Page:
THE POPCORN REEL EDITOR'S DESK - a weekly word about the movies                      

Monday, July 24, 2006


Just how much of an influence do film critics have on moviegoers?  In the case of two recent films, perhaps not too much.  "Pirates of the Caribbean: Dead Man's Chest" was given a generally lukewarm reception by American film critics, but so far audiences in this country and around the world have ignored the critical boo-birds.  As of this writing the Gore Verbinski-directed sequel has passed the $320 million mark after only two and a half weeks of release in North America.  The other film where audiences ignored the film critics was "The Da Vinci Code", which was a smash hit worldwide.  In the United States the Ron Howard film starring Tom Hanks and Audrey Tatou crossed the $200 million mark within five weeks.  Much was made of the controversy regarding the way the Catholic Church was portrayed; and the critics decried the film's languid pace among other things. 

But audiences led with their wallets and pocketbooks.  This is a good thing.

The question however, is, what is the role of a film critic anyway?  To sway audiences with their opinion, or to just give an opinion?  As this film critic will tell you, it is both. 

Film critics will give an opinion -- that's obviously a given.  But the power to sway a potential viewer towards, or away from, the big screen with a movie review via a media source (online, newspaper, radio or television) reaps extra reward for both the movie critic (and his or her ego -- particularly if that critic is established and/or has a large following) and potentially for the studio money-wise, if the film is lauded by the most popular and reputable film critics in this and other countries.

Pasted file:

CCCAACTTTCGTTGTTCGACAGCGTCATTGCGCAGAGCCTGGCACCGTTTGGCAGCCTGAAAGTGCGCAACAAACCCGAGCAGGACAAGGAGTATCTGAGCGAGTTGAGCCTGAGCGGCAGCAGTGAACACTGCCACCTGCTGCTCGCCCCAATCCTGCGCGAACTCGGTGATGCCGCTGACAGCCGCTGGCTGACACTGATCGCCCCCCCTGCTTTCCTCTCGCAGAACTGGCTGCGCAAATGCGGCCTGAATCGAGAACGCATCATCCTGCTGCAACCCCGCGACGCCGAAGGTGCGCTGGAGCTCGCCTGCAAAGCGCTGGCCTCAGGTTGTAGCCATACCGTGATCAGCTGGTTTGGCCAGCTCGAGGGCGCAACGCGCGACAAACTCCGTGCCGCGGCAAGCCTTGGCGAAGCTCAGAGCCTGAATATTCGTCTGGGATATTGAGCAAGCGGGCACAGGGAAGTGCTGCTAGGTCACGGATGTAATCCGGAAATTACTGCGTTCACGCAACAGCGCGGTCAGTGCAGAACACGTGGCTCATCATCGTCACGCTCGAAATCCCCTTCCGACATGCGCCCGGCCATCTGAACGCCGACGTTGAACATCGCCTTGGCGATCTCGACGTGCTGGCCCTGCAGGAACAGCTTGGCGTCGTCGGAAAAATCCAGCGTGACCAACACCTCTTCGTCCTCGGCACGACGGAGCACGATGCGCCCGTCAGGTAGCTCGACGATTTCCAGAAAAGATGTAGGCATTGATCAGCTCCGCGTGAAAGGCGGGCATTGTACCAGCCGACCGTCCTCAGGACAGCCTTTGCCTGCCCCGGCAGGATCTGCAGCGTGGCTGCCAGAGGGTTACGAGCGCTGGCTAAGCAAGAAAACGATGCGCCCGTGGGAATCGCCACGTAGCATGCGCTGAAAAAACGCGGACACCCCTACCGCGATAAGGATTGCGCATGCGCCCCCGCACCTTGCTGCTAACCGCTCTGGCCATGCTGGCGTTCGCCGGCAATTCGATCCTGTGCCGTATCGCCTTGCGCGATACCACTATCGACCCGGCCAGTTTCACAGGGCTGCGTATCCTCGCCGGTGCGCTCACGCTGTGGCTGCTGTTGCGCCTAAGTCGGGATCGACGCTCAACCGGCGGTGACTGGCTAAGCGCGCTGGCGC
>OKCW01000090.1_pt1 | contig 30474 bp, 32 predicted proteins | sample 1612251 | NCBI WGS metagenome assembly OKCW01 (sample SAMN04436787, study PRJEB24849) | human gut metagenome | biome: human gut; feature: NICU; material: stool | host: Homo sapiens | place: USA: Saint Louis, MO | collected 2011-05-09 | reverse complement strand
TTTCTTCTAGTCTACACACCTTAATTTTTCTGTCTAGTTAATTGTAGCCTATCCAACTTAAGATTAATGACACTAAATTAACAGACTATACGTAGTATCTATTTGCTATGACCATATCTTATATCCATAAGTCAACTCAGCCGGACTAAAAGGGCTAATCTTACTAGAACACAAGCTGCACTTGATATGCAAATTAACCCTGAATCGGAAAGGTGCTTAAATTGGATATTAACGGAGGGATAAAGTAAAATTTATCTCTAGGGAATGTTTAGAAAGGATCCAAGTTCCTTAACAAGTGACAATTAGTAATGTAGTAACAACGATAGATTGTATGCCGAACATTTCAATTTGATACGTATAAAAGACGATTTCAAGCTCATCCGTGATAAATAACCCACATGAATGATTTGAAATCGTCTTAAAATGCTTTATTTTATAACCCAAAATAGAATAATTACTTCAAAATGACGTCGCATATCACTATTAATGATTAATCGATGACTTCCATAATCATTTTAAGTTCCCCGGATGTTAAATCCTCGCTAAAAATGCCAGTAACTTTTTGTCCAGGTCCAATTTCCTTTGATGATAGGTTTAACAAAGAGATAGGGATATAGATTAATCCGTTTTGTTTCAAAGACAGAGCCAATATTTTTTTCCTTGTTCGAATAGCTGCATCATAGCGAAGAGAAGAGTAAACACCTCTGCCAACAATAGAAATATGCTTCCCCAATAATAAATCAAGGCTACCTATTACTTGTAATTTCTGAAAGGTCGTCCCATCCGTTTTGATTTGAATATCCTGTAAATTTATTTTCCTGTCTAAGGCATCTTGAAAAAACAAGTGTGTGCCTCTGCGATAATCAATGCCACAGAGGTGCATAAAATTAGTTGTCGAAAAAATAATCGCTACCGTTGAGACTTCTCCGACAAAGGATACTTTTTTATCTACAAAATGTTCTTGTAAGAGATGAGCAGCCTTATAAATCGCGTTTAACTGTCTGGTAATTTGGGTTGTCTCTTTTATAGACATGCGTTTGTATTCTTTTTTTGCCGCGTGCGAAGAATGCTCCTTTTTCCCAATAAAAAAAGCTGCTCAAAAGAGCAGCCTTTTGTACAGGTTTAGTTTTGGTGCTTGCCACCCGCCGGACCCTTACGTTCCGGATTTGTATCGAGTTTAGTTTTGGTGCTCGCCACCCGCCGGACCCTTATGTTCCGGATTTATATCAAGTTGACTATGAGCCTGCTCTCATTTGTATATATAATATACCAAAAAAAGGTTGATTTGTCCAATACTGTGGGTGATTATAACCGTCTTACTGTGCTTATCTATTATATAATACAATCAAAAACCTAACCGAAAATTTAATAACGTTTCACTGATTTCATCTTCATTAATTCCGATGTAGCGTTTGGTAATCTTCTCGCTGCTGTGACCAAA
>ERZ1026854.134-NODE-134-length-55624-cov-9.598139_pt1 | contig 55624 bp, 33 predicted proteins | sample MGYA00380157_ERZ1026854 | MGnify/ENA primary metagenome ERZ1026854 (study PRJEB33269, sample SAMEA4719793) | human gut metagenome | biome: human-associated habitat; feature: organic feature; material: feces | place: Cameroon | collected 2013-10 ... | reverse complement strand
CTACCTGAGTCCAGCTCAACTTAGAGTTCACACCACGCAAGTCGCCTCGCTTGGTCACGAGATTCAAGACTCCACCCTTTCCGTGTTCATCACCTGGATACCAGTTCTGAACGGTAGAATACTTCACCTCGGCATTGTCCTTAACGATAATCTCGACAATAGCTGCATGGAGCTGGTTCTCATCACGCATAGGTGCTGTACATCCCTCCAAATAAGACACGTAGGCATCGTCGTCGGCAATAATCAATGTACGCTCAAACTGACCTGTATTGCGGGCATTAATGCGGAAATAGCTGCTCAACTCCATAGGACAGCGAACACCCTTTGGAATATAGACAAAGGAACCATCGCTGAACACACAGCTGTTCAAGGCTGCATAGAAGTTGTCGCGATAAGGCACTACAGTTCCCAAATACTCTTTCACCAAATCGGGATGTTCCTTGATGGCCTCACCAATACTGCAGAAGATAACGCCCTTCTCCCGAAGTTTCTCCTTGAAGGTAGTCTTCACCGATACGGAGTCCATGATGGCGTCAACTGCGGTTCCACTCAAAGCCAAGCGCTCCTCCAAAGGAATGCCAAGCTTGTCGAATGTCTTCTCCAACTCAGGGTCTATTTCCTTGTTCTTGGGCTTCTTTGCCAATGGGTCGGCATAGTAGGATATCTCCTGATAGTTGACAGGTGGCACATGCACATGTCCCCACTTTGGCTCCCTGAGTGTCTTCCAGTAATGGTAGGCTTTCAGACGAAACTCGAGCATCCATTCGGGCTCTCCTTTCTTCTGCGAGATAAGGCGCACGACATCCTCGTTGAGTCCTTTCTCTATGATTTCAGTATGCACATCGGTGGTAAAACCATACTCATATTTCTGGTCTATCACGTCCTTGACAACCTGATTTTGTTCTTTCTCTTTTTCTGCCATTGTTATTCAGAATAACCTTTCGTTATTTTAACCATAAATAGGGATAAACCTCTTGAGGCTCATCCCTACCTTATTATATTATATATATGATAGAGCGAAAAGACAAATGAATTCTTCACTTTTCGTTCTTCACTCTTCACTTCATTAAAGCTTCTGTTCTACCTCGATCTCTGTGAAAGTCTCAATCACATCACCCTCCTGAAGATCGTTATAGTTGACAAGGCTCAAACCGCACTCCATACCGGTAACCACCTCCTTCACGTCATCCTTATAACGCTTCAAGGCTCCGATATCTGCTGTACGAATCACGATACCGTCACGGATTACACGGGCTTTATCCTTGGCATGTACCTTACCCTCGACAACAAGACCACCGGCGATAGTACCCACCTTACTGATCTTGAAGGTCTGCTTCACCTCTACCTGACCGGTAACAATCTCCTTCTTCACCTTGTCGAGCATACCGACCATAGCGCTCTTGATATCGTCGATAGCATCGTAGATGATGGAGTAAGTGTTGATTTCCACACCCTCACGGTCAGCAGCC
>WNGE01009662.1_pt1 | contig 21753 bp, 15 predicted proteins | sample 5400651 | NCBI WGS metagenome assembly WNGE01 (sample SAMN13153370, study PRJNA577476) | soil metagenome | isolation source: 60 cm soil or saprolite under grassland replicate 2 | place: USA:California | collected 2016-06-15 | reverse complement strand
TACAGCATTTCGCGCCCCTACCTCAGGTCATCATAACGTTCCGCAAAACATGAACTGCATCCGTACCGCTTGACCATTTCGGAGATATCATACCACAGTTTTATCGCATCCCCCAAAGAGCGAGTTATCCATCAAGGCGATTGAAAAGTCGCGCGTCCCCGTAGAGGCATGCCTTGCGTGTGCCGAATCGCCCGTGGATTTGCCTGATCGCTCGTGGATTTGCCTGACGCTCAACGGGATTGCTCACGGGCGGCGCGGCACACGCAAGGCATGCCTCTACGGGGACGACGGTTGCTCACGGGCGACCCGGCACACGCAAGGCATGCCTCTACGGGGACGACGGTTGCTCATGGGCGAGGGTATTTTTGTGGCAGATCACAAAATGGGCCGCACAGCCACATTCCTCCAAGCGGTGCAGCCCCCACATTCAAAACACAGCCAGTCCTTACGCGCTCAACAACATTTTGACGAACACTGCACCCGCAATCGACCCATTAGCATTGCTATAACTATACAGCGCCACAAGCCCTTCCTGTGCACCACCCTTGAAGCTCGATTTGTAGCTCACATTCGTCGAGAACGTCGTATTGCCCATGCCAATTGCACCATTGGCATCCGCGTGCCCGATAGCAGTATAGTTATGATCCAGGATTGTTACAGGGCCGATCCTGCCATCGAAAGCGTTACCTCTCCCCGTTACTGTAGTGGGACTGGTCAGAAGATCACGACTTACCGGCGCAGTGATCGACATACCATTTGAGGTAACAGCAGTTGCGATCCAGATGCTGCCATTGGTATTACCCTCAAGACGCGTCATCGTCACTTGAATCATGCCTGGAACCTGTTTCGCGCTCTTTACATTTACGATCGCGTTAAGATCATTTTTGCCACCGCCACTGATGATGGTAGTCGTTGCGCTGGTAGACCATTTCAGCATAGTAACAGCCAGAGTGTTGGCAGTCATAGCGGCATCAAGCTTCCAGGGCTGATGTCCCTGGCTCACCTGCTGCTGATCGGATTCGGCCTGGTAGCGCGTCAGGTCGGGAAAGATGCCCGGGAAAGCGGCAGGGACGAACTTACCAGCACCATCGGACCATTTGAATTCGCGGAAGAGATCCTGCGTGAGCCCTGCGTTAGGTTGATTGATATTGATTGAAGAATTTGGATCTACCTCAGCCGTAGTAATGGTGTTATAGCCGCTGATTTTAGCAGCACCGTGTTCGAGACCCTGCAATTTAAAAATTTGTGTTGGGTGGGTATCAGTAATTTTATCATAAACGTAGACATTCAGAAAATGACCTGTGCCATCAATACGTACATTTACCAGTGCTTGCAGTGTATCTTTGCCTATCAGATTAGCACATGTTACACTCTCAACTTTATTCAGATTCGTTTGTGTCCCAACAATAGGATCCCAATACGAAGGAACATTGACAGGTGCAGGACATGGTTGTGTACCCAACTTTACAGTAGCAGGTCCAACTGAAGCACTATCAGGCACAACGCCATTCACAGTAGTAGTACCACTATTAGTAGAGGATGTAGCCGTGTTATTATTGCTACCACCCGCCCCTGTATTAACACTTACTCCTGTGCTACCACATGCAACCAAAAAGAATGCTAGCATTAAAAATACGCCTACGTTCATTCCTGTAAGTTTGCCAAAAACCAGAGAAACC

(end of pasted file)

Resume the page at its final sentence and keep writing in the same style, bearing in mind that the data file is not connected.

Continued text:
The thing is, many film critics review movies with very specific checklists and ideas (story, dialogue, pacing, effects, acting) and although there is no one way to review a movie, critics generally include all the aforementioned elements (and others) in their reviews.  Audiences however, aren't necessarily looking for all of these elements to be intact when watching a film.  For example, when watching a horror film, the principal concern on an average moviegoer's mind is whether the film is scary or not.  Unless the viewer is a discerning filmgoer, the chances of watching for a checklist of criteria during a gore-fest like "Hostel" is very remote.  (The opposing point of view to counteract this argument would be the horror film "28 Days Later".  Released in 2002, it was dubbed by several film critics as "the thinking person's horror movie.")

Still, there are two films this year where audiences followed the movie critics' advice and stayed home: "Basic Instinct 2" (which was written about last week in this space), and "The Fast and The Furious: Tokyo Drift."  Neither of these films stuck around in American theaters for more than a month before virtually disappearing in a cloud of smoke.

One other factor to be considered is that some filmgoers don't even read reviews before seeing their film of choice.  One possible reason is that they don't want to know what takes place in the film.  Some critics put spoilers  -- important information that happens in the film -- in the movie they are reviewing.  At the same time however, many potential audience members do, and want guidance from film critics before spending $7, $8, $9, or $10.50 (in some New York City theaters) on a film that may well be a turkey.

In the final analysis, critics may have power, but audiences have the cash -- and the greater numbers -- to speak loudly and vote with their wallets and pocketbooks.

Word of mouth, more than a esteemed film critic's stellar review or pan, will indeed be the final word.


Omar P.L. Moore
The Popcorn Reel